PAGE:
Sunday, 3 March 2013

Edward Scissorhands (1990)

“Drop your weapons!”

Finally getting to see this film, after so many years, was an interesting pop culture experience: although I’d never seen the film I distinctly recall seeing Rob Newman riffing on it in The Mary Whitehouse Experience all those many years ago. It turns out that those sketches were, well, pretty accurate, but this is nevertheless a superb and surprisingly deep film.

It’s smalltown America during some strange timeless amalgam of the 1950s and the 1980s. On the hill is a blatantly out-of-place spooky castle straight out of a Roger Corman flick, which makes the casting of Vincent Price highly appropriate. But the style, particularly Edward himself (Johnny Depp, of course, in his breakthrough role), is unmistakably Tim Burton, immune to the passing of the years. The fact that Edward always wears a gimp suit in spite of all narrative logic is the most stylistically Tim Burton thing ever, as well as partly symbolising the theme of the film: stultifying small town nosey conformity and snobbery vs. the freedom to pursue alternative lifestyles.

There’s an obvious parallel, I suppose, with the Garden of Eden (which here is a creepy horror film castle!) and the corruption of the world (which, pleasingly, is represented by 1950s conservative values), especially as Edward is shown to be a brilliant gardener, if highly unconventional. I like the dinosaur.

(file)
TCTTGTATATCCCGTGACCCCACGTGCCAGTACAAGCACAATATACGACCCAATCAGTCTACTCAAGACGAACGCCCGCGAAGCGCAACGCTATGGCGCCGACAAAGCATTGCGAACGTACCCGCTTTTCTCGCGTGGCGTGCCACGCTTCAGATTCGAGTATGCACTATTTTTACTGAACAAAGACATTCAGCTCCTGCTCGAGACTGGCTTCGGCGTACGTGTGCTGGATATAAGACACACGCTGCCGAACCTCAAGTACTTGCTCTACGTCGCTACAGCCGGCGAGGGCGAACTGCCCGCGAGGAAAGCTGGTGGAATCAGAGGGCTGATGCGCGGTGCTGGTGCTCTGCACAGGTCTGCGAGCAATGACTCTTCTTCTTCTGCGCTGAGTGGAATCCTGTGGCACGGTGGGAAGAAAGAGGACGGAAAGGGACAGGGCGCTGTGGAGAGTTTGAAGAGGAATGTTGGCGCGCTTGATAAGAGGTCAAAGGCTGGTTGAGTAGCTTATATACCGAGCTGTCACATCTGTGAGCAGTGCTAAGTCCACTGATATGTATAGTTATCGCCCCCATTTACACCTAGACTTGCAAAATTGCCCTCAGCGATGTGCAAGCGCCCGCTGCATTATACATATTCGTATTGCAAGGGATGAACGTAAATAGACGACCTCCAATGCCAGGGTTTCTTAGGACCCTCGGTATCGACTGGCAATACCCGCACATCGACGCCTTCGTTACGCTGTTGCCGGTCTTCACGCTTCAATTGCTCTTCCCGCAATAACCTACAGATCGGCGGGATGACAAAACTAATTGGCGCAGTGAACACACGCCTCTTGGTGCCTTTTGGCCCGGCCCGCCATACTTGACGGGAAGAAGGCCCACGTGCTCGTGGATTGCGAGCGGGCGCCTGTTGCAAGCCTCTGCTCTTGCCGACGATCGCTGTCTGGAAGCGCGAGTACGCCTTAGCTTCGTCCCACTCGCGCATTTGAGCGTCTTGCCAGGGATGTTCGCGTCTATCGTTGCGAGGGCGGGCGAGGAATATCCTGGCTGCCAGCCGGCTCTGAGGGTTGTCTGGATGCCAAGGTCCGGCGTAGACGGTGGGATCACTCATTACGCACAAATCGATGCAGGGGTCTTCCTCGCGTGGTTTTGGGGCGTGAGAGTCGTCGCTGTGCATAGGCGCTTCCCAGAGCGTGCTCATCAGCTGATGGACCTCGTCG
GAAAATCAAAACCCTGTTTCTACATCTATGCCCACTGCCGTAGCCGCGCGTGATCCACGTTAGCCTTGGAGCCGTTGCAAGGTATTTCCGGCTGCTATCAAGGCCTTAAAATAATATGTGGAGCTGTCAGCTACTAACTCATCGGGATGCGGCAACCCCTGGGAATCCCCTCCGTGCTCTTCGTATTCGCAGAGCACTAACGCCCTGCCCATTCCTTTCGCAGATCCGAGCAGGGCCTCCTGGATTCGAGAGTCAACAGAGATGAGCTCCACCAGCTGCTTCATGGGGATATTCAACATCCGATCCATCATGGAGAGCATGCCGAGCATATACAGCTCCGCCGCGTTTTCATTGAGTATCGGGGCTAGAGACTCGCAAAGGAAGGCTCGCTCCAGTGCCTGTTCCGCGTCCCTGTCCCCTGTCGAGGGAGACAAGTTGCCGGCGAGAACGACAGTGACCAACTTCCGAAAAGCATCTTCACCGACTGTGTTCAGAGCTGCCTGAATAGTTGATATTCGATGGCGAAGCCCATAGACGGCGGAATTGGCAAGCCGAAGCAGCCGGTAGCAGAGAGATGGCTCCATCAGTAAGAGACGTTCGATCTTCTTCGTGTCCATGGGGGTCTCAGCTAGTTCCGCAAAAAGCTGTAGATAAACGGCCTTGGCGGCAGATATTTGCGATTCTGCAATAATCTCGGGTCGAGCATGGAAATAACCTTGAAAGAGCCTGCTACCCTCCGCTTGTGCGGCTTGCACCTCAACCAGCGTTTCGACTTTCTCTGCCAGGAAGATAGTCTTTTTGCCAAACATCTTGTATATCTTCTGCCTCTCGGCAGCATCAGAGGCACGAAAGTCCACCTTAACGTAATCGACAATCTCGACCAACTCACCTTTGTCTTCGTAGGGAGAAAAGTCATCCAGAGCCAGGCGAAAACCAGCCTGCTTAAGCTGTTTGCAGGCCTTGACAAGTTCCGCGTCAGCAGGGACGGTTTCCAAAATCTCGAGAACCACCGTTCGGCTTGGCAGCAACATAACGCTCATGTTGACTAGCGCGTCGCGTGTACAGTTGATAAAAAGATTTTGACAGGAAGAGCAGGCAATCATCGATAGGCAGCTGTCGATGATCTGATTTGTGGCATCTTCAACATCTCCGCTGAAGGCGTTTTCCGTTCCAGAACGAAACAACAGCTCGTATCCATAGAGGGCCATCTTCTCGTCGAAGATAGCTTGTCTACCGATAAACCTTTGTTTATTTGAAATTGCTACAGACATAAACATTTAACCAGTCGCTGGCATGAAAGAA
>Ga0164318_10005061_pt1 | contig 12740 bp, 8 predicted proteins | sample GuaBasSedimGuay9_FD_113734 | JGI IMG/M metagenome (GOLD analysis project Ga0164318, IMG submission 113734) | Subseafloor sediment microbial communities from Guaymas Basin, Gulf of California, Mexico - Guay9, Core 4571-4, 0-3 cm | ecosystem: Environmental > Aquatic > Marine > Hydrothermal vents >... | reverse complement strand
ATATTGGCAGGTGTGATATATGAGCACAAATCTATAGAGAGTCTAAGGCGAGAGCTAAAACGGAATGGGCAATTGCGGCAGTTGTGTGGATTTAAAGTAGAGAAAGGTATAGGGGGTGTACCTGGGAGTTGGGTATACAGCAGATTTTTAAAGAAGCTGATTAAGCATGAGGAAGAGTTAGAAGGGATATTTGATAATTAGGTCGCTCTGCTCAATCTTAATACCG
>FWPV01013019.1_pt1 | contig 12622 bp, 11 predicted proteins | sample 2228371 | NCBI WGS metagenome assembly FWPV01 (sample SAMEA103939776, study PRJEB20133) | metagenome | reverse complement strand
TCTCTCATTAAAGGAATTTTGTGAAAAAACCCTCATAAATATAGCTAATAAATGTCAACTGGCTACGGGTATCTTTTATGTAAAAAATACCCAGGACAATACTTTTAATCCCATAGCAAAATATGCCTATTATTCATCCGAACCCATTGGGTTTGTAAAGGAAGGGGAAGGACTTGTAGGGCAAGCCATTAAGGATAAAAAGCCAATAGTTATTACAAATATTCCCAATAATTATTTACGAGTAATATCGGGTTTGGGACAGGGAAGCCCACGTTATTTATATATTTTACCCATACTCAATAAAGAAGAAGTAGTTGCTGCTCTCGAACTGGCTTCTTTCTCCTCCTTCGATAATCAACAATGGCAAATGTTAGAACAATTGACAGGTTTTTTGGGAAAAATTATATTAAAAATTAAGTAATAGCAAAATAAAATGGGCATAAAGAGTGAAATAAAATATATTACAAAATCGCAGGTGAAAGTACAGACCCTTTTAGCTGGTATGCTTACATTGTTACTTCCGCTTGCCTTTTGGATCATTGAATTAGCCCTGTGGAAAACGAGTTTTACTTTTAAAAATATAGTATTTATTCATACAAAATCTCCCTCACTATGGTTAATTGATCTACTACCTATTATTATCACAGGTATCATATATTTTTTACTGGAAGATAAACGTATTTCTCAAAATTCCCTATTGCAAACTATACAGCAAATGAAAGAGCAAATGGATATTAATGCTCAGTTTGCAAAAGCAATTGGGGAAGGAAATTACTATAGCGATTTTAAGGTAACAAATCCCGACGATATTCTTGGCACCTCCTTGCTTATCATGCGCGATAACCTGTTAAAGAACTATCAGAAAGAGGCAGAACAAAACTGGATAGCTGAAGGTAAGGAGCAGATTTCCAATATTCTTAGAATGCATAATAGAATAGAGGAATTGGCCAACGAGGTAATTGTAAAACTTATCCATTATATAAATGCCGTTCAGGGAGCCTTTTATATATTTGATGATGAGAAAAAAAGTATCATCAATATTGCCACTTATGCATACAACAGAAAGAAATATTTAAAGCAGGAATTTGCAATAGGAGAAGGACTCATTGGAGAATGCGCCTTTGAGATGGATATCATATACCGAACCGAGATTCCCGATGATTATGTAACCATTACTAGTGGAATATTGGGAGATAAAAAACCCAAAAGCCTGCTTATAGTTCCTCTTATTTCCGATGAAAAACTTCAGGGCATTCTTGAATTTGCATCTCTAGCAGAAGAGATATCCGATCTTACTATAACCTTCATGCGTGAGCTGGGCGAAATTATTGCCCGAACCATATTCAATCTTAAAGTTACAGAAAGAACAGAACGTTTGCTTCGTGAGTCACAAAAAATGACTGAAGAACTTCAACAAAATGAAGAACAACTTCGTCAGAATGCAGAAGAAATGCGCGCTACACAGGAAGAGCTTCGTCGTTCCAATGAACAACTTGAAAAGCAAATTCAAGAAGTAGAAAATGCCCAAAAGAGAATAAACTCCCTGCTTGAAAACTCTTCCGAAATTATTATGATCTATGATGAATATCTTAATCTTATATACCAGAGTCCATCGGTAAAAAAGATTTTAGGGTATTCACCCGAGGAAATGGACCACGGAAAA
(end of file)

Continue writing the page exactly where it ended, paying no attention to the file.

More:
Edward’s “fall” is down to the corruption of this environment by means of Winona Ryder’s love interest, and the final scenes are very reminiscent of James Whale’s Frankenstein, except for the fairytale ending. Ah yes, that word “fairytale”. It keeps coming up in my reviews of Tim Burton films, doesn’t it?

There’s a nice structural trick revealed at the end (the elderly narrator is Winona Ryder), and the film is both visually brilliant and powerful in its message. Any film that has its innocent protagonist be largely based on Freddy Krueger has got to be a classic.

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